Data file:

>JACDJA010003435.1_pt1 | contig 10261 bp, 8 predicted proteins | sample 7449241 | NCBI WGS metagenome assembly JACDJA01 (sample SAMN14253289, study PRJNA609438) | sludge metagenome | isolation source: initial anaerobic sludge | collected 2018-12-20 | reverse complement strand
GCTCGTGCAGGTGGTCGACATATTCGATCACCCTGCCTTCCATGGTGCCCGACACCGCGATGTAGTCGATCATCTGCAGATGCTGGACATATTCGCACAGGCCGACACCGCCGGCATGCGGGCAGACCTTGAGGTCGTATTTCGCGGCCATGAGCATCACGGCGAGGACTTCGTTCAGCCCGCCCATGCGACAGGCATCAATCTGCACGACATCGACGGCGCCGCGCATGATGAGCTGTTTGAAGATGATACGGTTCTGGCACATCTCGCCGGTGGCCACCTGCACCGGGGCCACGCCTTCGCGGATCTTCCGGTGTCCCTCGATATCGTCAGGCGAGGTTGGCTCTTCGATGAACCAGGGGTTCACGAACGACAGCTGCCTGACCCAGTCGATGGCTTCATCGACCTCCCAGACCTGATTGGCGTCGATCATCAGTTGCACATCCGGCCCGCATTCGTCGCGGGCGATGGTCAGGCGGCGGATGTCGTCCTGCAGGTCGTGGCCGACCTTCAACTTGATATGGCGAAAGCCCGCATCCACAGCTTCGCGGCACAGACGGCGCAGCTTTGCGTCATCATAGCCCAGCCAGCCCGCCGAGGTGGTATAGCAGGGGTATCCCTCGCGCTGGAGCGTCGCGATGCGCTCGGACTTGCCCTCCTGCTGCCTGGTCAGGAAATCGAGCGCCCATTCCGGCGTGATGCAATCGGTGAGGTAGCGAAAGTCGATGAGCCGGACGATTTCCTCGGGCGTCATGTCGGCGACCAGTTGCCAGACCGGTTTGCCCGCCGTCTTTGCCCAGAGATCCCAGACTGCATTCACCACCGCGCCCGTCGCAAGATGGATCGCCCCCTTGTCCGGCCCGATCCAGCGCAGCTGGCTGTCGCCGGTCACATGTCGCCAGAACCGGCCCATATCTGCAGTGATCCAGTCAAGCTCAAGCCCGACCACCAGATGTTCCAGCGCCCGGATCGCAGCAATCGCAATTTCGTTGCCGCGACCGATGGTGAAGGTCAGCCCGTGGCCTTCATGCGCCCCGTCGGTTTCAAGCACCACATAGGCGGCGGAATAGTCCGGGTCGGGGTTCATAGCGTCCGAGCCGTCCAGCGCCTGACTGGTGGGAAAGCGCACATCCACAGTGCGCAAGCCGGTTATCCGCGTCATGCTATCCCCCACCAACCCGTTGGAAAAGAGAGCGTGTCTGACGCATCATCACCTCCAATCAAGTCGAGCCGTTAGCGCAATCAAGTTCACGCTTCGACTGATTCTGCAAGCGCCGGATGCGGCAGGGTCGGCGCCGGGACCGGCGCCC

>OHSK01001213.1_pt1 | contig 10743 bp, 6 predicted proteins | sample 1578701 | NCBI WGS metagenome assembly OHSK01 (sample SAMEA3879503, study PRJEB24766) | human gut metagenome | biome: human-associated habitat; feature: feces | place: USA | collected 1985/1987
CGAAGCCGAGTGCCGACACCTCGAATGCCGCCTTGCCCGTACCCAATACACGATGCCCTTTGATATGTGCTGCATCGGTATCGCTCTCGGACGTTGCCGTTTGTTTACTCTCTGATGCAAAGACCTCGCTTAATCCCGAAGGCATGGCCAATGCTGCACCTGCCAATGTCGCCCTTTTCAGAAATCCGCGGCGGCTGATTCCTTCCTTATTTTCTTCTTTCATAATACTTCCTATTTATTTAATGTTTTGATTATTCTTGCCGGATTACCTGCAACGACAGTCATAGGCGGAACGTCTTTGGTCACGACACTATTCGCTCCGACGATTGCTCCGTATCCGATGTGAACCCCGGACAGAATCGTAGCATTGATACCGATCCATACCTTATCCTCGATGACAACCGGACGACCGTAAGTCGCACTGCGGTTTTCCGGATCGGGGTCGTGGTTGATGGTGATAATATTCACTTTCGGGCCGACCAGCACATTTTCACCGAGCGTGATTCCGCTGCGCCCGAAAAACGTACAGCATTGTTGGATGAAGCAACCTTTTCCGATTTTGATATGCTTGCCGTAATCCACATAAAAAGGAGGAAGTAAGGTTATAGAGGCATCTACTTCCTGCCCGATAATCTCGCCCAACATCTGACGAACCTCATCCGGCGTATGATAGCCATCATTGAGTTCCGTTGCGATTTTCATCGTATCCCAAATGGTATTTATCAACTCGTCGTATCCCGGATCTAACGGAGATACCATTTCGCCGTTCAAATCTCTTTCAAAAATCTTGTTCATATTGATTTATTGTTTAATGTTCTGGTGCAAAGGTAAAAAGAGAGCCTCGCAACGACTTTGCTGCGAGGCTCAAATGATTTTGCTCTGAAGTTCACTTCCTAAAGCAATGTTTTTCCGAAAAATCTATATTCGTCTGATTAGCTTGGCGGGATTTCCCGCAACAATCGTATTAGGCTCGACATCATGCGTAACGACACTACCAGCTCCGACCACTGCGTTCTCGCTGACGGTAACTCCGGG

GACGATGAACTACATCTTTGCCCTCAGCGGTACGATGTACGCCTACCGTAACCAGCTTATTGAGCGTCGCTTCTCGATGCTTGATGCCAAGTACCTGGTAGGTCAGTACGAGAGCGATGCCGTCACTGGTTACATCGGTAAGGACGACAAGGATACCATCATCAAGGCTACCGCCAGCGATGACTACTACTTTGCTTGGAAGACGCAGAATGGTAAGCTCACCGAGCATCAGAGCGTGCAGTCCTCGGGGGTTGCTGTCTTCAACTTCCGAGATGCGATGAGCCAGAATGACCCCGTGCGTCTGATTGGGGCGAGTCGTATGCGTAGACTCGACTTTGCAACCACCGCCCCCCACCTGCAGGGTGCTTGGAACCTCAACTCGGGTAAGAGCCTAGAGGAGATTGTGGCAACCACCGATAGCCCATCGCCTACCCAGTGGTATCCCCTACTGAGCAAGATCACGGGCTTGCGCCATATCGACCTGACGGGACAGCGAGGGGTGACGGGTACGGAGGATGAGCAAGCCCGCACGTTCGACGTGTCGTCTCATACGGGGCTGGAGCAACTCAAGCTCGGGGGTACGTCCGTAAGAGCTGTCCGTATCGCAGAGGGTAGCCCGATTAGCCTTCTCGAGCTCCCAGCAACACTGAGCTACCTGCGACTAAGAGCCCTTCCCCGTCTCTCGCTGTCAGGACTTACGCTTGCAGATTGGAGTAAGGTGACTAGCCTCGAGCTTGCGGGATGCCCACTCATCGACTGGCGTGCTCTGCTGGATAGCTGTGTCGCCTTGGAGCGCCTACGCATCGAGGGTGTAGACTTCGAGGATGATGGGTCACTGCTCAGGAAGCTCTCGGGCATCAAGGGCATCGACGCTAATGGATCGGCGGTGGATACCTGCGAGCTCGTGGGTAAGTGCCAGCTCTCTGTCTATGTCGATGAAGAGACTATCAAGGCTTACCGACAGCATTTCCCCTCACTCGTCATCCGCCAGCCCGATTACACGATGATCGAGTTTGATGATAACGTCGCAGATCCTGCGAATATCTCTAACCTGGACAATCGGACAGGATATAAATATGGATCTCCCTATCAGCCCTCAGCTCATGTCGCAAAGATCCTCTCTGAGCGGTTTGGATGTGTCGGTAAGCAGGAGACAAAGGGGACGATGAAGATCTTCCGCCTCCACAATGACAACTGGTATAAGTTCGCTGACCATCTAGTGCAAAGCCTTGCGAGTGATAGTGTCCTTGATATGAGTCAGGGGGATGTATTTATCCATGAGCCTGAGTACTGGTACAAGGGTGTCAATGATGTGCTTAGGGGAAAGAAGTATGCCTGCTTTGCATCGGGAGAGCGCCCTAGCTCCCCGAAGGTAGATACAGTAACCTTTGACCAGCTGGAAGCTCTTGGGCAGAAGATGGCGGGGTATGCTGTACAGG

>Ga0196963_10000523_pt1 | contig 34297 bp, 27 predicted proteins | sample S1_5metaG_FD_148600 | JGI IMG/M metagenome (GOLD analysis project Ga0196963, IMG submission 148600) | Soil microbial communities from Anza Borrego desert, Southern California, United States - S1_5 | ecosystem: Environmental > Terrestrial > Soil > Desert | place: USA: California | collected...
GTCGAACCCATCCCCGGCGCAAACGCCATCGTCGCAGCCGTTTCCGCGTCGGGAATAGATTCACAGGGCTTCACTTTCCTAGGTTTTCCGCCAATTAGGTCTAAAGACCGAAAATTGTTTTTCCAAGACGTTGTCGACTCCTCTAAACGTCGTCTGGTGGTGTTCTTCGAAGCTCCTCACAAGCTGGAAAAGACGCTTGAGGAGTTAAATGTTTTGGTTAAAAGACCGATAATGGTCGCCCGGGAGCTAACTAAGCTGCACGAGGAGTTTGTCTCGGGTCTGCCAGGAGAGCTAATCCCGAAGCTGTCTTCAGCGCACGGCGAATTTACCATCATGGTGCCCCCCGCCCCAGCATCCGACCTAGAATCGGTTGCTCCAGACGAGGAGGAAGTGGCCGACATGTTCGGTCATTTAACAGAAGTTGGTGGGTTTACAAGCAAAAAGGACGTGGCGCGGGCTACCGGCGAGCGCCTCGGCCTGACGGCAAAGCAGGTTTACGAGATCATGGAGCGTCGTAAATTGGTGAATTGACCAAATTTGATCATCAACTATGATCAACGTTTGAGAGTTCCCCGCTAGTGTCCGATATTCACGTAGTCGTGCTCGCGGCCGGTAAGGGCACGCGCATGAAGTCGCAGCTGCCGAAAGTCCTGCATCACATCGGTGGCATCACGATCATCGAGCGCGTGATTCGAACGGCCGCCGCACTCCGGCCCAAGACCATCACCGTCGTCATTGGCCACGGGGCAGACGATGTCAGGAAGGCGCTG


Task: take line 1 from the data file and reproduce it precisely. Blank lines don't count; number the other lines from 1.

>JACDJA010003435.1_pt1 | contig 10261 bp, 8 predicted proteins | sample 7449241 | NCBI WGS metagenome assembly JACDJA01 (sample SAMN14253289, study PRJNA609438) | sludge metagenome | isolation source: initial anaerobic sludge | collected 2018-12-20 | reverse complement strand